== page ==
Terry v. Ohio decided 50 years ago today

Today, Sunday, June 10th, is the 50th Anniversary of Terry v. Ohio, 392 U.S. 1 (1968). Ohio’s Eighth District Court of Appeals opinion is also noteworthy, drawing on common law and whatever recent authority there was, considering the court of appeals decided its case in 1966, and the officer’s 39 years experience [that means he started in 1924] that Terry and Chilton were up to no good, casing a jewelry store. Terry’s stop and frisk was Halloween 1963. The court of appeals made it clear the right to frisk was limited to weapons, to balance the gravity of need against the intrusion. And, it’s opinion was 28 months before SCOTUS’s. State v. Terry, 5 Ohio App. 2d 122, 214 N.E.2d 114 (1966). Louis Stokes argued for Terry, and he was later a legendary Congressman from Cleveland. Jack Day was co-counsel with Stokes in SCOTUS. He was NACDL President at the time.

There is an historical marker across the street where Det. McFadden was standing as he watched Terry and Chilton case the jewelry store. It was placed in 2003. I did a CLE in Cleveland in 2008, and I was taken by the FPD to the spot, still important to the local legal lore.

Terry is usually known to many as just the first “stop and frisk” case, but it is so much more to the Fourth Amendment and the concept of “reasonableness” and scope of search.

“This Court has held in the past that a search which is reasonable at its inception may violate the Fourth Amendment by virtue of its intolerable intensity and scope.” Id. at 17-18.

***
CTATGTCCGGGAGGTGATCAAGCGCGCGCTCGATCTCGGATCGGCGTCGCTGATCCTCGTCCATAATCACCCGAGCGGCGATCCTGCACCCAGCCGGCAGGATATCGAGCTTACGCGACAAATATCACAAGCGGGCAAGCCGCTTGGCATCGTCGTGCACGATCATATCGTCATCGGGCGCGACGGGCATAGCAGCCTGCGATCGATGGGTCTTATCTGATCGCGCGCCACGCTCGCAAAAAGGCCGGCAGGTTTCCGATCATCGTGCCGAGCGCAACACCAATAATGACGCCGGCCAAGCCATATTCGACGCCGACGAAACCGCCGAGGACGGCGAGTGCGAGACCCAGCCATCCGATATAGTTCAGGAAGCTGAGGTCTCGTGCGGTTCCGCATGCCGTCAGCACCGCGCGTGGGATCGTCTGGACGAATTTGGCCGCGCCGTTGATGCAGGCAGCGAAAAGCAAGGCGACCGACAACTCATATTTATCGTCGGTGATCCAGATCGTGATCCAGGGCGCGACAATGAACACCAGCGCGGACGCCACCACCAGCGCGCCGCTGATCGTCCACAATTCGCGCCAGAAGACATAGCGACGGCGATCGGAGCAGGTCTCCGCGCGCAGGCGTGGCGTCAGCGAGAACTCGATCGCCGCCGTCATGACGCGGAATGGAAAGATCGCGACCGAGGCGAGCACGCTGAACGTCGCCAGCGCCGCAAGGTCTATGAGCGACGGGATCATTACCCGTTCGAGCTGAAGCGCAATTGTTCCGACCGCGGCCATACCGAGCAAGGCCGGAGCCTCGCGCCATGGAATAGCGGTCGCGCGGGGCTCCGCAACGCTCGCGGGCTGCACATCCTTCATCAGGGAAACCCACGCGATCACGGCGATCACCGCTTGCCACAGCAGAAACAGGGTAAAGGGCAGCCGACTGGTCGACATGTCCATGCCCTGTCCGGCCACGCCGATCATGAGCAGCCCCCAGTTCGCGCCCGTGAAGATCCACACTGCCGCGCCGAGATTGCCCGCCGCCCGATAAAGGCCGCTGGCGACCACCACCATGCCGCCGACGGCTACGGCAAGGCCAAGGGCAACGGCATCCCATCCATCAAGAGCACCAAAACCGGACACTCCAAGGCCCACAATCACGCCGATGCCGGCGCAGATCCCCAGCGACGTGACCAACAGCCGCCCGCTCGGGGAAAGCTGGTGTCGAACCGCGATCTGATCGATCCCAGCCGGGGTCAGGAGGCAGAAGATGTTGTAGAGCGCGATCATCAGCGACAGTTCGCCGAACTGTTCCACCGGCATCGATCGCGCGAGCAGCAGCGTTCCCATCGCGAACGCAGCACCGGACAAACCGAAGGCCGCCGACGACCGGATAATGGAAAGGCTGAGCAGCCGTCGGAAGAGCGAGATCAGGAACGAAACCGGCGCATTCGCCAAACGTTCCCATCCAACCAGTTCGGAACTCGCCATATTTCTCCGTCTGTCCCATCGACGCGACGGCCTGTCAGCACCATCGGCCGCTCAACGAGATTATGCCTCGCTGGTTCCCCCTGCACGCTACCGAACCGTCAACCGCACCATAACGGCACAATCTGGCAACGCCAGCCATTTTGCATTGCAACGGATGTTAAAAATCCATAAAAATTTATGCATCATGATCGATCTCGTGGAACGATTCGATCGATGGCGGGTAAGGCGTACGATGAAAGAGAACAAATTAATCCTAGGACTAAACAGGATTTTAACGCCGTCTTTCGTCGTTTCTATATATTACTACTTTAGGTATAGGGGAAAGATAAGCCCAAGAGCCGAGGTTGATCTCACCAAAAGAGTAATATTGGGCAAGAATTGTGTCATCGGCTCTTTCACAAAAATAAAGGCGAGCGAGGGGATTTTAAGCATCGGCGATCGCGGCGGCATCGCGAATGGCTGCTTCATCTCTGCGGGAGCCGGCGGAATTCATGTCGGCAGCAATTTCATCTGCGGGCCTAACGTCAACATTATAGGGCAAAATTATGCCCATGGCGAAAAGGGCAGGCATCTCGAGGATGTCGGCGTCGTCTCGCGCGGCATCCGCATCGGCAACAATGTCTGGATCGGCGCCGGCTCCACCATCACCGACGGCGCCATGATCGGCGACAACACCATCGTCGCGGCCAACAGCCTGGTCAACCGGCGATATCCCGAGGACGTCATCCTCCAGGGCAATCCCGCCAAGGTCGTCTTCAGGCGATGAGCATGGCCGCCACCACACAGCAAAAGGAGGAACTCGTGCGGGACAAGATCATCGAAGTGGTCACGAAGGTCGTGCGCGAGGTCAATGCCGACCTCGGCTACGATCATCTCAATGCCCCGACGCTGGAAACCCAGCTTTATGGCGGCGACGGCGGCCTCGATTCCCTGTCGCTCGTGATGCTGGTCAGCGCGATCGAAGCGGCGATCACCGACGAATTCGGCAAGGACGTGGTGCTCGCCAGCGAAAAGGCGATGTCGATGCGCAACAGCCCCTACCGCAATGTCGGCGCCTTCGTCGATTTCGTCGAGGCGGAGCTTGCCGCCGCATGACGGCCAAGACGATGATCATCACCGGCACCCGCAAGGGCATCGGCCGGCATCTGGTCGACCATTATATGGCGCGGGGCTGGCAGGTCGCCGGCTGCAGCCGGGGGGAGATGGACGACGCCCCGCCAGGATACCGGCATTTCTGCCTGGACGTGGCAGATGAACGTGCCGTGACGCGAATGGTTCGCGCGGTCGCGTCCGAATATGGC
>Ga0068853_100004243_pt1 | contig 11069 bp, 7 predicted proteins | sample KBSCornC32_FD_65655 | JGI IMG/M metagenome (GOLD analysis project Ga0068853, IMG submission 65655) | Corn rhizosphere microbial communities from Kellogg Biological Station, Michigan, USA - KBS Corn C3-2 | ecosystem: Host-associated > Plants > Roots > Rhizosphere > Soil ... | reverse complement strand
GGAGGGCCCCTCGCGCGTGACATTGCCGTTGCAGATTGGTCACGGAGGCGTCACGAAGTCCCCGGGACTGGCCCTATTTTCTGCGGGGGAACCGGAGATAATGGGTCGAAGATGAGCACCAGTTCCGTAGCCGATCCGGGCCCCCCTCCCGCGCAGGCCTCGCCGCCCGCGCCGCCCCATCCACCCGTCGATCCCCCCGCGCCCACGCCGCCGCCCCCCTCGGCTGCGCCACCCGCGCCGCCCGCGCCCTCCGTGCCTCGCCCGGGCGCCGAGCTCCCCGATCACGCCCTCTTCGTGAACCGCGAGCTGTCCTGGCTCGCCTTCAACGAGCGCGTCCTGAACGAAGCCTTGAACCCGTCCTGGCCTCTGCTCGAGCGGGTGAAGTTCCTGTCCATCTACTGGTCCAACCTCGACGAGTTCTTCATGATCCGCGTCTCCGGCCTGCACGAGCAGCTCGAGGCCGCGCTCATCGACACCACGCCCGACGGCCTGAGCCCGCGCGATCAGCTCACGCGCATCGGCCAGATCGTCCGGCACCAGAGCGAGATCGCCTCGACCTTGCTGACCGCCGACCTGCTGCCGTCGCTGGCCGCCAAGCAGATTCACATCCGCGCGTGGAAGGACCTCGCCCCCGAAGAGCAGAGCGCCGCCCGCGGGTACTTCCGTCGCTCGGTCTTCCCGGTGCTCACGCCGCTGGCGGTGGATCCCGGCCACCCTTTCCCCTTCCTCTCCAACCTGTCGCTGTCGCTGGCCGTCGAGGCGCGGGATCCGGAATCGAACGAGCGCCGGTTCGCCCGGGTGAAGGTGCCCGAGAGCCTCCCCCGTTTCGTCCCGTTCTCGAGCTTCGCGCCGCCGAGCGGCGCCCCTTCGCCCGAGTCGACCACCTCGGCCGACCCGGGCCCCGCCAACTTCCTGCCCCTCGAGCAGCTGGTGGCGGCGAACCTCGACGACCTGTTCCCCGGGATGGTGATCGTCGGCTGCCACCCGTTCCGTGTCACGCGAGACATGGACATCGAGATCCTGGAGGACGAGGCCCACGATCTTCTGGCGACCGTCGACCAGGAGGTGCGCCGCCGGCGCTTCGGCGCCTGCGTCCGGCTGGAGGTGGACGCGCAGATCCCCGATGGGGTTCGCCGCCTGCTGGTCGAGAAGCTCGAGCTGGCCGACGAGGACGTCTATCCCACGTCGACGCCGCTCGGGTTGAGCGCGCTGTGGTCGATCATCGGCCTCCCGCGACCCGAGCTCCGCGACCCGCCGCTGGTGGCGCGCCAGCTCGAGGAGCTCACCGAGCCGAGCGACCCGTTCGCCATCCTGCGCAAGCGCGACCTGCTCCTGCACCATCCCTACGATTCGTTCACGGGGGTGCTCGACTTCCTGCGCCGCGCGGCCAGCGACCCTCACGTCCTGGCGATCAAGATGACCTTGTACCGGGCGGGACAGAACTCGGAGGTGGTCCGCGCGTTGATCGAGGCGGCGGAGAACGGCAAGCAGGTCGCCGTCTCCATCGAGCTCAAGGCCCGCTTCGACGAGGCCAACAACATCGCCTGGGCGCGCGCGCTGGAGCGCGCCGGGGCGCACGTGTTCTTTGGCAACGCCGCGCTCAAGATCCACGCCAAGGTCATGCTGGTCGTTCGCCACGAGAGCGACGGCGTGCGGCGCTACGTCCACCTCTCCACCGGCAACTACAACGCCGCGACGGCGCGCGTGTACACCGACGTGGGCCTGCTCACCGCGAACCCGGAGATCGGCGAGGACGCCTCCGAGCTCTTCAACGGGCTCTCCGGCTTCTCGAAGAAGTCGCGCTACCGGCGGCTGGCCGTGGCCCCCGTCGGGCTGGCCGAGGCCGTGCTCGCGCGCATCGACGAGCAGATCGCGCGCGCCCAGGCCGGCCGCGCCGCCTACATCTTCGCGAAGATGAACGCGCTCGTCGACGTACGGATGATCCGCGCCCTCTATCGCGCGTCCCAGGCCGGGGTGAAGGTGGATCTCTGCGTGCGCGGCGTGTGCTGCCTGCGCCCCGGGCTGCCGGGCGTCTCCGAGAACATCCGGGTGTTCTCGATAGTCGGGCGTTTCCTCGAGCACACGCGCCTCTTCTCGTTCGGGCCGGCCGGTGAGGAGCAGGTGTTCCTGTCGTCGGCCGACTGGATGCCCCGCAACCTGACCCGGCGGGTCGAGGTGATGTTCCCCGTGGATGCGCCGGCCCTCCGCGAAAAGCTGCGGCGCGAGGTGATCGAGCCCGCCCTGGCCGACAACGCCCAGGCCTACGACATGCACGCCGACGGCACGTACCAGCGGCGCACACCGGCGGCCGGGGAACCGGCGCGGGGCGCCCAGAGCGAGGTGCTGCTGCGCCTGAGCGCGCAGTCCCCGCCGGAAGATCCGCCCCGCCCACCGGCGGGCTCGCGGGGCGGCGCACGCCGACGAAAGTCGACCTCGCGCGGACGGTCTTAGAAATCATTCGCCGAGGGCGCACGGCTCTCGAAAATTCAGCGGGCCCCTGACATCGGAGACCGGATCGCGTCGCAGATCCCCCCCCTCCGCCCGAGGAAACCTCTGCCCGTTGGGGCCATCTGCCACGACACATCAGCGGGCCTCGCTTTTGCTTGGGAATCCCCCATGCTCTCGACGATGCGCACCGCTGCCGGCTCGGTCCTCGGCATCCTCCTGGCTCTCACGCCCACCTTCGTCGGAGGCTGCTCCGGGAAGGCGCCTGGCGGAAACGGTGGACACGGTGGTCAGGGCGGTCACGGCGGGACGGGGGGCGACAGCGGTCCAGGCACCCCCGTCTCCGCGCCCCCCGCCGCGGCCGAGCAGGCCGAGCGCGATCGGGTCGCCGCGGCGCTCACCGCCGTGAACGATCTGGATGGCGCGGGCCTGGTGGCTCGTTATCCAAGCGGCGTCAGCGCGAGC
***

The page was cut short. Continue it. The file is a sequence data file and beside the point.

“And in determining whether the seizure and search were ‘unreasonable’ our inquiry is a dual one—whether the officer’s action was justified at its inception, and whether it was reasonably related in scope to the circumstances which justified the interference in the first place.” Id. at 19-20.

“The scheme of the Fourth Amendment becomes meaningful only when it is assured that at some point the conduct of those charged with enforcing the laws can be subjected to the more detached, neutral scrutiny of a judge who must evaluate the reasonableness of a particular search or seizure in light of the particular circumstances. And in making that assessment it is imperative that the facts be judged against an objective standard: would the facts available to the officer at the moment of the seizure or the search ‘warrant a man of reasonable caution in the belief’ that the action taken was appropriate? Cf. Carroll v. United States, 267 U.S. 132 (1925); Beck v. Ohio, 379 U.S. 89, 96-97 (1964). Anything less would invite intrusions upon constitutionally guaranteed rights based on nothing more substantial than inarticulate hunches, a result this Court has consistently refused to sanction.” Id. at 21-22.

Terry is easily the most cited SCOTUS decision. I have no data on that: it’s just an observation.

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